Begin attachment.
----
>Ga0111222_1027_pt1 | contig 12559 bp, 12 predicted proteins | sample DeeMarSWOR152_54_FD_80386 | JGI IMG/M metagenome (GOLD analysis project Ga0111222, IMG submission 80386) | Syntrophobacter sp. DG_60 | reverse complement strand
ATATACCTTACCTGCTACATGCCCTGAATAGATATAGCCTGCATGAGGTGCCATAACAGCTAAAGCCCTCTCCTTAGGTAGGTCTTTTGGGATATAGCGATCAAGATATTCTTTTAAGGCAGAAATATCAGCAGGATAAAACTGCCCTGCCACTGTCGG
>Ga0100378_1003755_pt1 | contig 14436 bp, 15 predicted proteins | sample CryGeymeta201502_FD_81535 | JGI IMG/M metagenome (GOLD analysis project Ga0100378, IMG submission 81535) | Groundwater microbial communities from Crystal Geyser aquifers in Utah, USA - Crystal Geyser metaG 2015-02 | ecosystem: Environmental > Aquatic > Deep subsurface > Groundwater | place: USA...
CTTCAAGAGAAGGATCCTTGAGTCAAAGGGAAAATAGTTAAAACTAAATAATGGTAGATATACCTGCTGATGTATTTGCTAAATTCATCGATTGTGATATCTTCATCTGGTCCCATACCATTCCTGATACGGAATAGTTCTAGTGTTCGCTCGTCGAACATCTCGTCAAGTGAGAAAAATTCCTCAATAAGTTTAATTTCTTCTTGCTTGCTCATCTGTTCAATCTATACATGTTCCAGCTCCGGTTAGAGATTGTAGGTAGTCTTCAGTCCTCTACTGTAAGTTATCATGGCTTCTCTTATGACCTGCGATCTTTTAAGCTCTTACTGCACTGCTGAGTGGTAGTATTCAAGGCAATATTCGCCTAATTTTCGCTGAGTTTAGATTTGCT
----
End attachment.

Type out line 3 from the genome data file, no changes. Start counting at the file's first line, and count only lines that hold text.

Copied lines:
>Ga0100378_1003755_pt1 | contig 14436 bp, 15 predicted proteins | sample CryGeymeta201502_FD_81535 | JGI IMG/M metagenome (GOLD analysis project Ga0100378, IMG submission 81535) | Groundwater microbial communities from Crystal Geyser aquifers in Utah, USA - Crystal Geyser metaG 2015-02 | ecosystem: Environmental > Aquatic > Deep subsurface > Groundwater | place: USA...